When God himself tells you to open a barbecue restaurant there’s only one thing left to do.
You open a barbecue restaurant.
Which is exactly what the good Reverend James Davis Jr did in 1994 after he had a vision compelling him to do the Lord’s work through the power of smoked meat.
Back in the late 1950’s James Davis Jr was just a little sprout who used to accompany his dad to the Taylor Rodeo Grounds. This being a Texas of a different era, the grounds were segregated, except when it came time to eat. That’s when the white folks came over to the Black folks’ side of the grounds to eat Reverend Davis’ daddy’s barbecue.
This was the old school Texas pit barbecue where a hole was dug in the ground and the meat placed on burning embers. A tradition that’s transcended time and place for the last few thousand years.
The young Davis watched carefully as he learned at the knee of his elder. It’s the same all over; An elderly Kurd teaching his son how to cook the lamb in the Van region of eastern Turkey, an Alabama grandfather showing the smoked pig ropes to his son’s son or a weathered Texas ranch hand digging a ditch line to put a whole steer in to feed the hands in the bunk house.
I reckon there’s nothing new under the sun.
I know I’m in the right spot when I walk into Davis Grocery and Barbecue and a couple portly farm boys are tucking into big plates of brisket and sausage along with sides of sour cream and onion potato chips and Big Red soda pop.
The good reverend is working the counter along side his right hand man; Taylor Texas dj legend Rodney Johnson. The power of smoked meat being what it is I quickly find myself out back next to the smoker with Rev Davis, a roaring fire and an inner look at the perspective of the man running the business. When in doubt, you can always consult an expert to get some clarity regarding your life from https://www.heraldnet.com/national-marketplace/free-psychic-reading-online-5-sites-for-reliable-psychic-readers/
We discuss the power of both the spiritual [ the mind ] and the physical [ the brisket ] and how the two intertwine to form a sum greater than their parts.
I inquire as to whether the good reverend will be ministering anytime soon as his unique perspective of weaving meat together with philosophy is intriguing to me. He explains that he preached last weekend at nearby Zion Chapel Baptist Church as they were waiting for their new minister to take charge. Unfortunately he has no immediate plans to minister.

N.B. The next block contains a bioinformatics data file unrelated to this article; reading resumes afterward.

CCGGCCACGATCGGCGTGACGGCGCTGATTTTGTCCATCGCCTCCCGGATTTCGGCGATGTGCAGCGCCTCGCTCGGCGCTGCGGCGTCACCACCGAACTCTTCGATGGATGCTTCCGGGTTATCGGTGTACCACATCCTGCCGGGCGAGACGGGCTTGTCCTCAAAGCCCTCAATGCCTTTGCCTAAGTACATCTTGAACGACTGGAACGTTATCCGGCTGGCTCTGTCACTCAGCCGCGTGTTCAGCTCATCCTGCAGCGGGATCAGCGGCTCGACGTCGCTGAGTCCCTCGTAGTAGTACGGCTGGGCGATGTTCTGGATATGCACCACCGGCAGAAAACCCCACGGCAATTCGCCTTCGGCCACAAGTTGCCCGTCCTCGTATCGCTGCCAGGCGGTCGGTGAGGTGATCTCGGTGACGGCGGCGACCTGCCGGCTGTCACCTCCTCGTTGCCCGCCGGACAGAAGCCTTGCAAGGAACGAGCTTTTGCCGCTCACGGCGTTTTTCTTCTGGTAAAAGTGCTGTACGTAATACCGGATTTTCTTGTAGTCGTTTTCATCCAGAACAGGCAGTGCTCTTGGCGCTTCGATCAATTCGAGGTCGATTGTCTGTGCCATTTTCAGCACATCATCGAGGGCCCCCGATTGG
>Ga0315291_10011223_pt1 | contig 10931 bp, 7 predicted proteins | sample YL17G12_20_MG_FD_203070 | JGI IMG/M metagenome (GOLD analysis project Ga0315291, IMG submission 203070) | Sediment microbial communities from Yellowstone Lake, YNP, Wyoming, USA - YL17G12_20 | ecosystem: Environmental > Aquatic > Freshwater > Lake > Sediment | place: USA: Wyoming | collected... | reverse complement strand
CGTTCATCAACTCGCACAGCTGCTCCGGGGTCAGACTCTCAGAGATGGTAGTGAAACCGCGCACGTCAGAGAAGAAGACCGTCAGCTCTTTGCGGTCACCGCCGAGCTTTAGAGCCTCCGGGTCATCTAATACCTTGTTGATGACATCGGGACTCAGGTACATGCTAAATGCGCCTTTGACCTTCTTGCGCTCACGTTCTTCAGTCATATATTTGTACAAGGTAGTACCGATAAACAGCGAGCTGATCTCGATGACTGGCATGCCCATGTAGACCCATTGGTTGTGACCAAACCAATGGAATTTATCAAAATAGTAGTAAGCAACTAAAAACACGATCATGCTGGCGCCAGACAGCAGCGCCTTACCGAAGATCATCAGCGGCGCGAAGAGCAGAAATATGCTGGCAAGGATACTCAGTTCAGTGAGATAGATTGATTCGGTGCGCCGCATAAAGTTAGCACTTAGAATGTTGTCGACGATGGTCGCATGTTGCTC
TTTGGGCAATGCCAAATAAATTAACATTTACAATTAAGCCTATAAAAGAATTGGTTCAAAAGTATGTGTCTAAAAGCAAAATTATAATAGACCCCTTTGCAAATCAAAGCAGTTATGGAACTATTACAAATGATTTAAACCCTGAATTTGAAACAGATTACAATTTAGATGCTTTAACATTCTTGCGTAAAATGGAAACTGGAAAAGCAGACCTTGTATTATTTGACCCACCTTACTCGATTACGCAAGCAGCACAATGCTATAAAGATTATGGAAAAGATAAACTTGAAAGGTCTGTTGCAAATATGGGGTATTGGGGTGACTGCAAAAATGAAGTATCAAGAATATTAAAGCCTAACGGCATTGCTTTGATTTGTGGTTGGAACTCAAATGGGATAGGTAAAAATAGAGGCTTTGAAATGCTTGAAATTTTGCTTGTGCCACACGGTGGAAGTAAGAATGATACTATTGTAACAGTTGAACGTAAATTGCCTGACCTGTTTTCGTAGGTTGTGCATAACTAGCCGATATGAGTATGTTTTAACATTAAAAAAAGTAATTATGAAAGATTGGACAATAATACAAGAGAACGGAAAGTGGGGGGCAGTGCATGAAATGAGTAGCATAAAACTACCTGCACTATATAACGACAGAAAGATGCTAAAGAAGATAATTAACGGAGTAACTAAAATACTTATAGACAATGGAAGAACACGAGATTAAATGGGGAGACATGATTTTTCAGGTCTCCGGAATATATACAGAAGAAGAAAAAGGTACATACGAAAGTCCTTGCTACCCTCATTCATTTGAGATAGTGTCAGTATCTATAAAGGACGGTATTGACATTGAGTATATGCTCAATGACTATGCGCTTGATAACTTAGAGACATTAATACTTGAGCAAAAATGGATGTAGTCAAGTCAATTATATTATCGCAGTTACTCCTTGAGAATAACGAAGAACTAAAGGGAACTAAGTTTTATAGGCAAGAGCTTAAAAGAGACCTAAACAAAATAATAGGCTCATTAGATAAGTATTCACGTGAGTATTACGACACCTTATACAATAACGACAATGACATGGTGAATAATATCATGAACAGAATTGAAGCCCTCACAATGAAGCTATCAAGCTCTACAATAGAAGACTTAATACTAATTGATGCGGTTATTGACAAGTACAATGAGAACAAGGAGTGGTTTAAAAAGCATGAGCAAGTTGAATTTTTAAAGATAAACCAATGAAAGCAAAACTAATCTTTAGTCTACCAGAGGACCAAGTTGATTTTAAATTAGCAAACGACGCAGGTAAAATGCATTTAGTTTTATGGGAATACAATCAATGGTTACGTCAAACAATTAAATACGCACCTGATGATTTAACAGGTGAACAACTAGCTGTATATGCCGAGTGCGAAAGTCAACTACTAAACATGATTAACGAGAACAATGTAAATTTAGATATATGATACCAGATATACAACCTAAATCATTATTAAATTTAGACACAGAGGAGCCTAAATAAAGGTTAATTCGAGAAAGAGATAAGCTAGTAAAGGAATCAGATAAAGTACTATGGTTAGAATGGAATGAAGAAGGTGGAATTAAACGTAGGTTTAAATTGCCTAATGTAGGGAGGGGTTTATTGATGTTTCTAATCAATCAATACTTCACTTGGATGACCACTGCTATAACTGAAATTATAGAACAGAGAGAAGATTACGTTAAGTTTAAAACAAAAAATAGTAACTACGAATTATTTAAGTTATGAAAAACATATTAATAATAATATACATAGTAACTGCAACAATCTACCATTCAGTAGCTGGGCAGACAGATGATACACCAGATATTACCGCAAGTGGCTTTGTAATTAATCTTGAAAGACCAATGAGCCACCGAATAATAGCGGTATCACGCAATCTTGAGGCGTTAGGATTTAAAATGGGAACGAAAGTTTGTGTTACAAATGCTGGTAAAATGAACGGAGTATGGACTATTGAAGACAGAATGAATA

I make a mental note to call this man periodically and find out if he’s going to be in the pulpit as his rhetoric is fascinating. After going to church 6 days a week for much of my youth I haven’t felt the need to attend Sunday service in some time but this man’s philosophy is intriguing. The proximity of the church to the barbecue restaurant [ one block ] I assure you has little to do with it.
Back inside I order a slab of brisket and a plump link of beef sausage. In his role as pit boss, Davis carefully cuts the fat away as he’s determined for me to get my money’s worth. I intercede and explain that he’s trimming my favorite part, he smiles “I’ll give you that at no charge, most folks don’t like that fatty part”
The brisket is indeed divine with a thick crusty bark giving way to a luscious layer of fat which in in turns concedes to a smoky, lean interior. I’ve eaten the efforts of the major players from here to Kentucky and back and this is as fine as you’re ever going to encounter.
The sausage is from O’Brien Meats over on 2nd street in downtown Taylor. It’s a good, commercial effort on par with the big two down in Elgin. It’s beefiness is magnified greatly by time spent on the big, mesquite powered smoker out back.
Any august Texas barbecue joint provides onion, pickle and saltines to go with their smoked meat. Davis Grocery is no different.
I make my way to leave as right hand man Rodney Johnson finishes serving a customer. I haven’t shared conversation with him yet but that’s about to change.
Mr. Johnson is a former celebrity dj from Taylor. A charismatic man, he walks me through the timeline of his life beginning when he was a young man with a radio show on KTAE and continuing up to the present day and his life in both Tyler Texas and Taylor Texas where he spends his weekends helping his cousin Davis run his restaurant.
As fellow record collectors and djs we have a lot of ground to cover and indeed few stones are left unturned. As I take my leave I’m struck by the graciousness and hospitality of everyone I’ve met at this tiny little barbecue stand down near the railroad tracks in south Taylor Texas.
Perhaps the old maxim is true that the Lord does move in mysterious ways.
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400 South Robinson Street